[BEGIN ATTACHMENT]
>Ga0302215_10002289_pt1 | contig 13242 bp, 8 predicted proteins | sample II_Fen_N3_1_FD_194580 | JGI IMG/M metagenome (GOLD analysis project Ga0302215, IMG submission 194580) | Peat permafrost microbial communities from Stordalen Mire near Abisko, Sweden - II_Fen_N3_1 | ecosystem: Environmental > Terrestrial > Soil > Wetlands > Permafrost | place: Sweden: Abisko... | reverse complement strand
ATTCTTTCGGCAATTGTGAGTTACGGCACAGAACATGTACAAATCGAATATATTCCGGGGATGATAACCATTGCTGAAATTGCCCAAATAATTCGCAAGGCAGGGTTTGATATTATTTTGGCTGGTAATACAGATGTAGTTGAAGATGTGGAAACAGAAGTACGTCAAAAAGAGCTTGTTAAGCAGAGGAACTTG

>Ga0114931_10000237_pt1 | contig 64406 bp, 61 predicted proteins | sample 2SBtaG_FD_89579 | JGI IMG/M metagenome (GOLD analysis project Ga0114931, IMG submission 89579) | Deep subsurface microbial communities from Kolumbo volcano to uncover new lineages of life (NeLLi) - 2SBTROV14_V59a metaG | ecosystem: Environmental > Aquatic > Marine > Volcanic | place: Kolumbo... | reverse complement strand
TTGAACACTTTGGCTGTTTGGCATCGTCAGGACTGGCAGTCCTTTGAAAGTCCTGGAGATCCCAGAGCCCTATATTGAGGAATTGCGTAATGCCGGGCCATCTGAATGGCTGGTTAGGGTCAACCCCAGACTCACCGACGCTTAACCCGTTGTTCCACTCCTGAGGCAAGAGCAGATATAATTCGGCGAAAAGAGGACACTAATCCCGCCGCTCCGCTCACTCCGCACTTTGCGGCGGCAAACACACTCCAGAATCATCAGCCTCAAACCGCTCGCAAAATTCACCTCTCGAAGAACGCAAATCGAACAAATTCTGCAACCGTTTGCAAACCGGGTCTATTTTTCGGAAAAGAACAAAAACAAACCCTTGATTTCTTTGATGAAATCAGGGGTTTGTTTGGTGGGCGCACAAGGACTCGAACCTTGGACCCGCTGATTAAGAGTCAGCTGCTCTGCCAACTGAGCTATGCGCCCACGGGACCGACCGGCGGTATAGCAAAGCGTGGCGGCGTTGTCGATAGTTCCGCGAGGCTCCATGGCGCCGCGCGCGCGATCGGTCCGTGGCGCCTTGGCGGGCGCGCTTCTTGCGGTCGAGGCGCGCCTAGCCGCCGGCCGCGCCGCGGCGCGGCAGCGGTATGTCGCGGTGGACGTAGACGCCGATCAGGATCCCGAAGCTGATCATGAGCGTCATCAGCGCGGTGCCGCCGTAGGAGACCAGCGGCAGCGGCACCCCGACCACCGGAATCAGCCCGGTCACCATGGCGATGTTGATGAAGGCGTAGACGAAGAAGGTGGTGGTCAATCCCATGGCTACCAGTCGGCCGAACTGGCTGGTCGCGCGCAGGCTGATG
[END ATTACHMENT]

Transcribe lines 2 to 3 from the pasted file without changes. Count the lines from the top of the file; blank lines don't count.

ATTCTTTCGGCAATTGTGAGTTACGGCACAGAACATGTACAAATCGAATATATTCCGGGGATGATAACCATTGCTGAAATTGCCCAAATAATTCGCAAGGCAGGGTTTGATATTATTTTGGCTGGTAATACAGATGTAGTTGAAGATGTGGAAACAGAAGTACGTCAAAAAGAGCTTGTTAAGCAGAGGAACTTG

>Ga0114931_10000237_pt1 | contig 64406 bp, 61 predicted proteins | sample 2SBtaG_FD_89579 | JGI IMG/M metagenome (GOLD analysis project Ga0114931, IMG submission 89579) | Deep subsurface microbial communities from Kolumbo volcano to uncover new lineages of life (NeLLi) - 2SBTROV14_V59a metaG | ecosystem: Environmental > Aquatic > Marine > Volcanic | place: Kolumbo... | reverse complement strand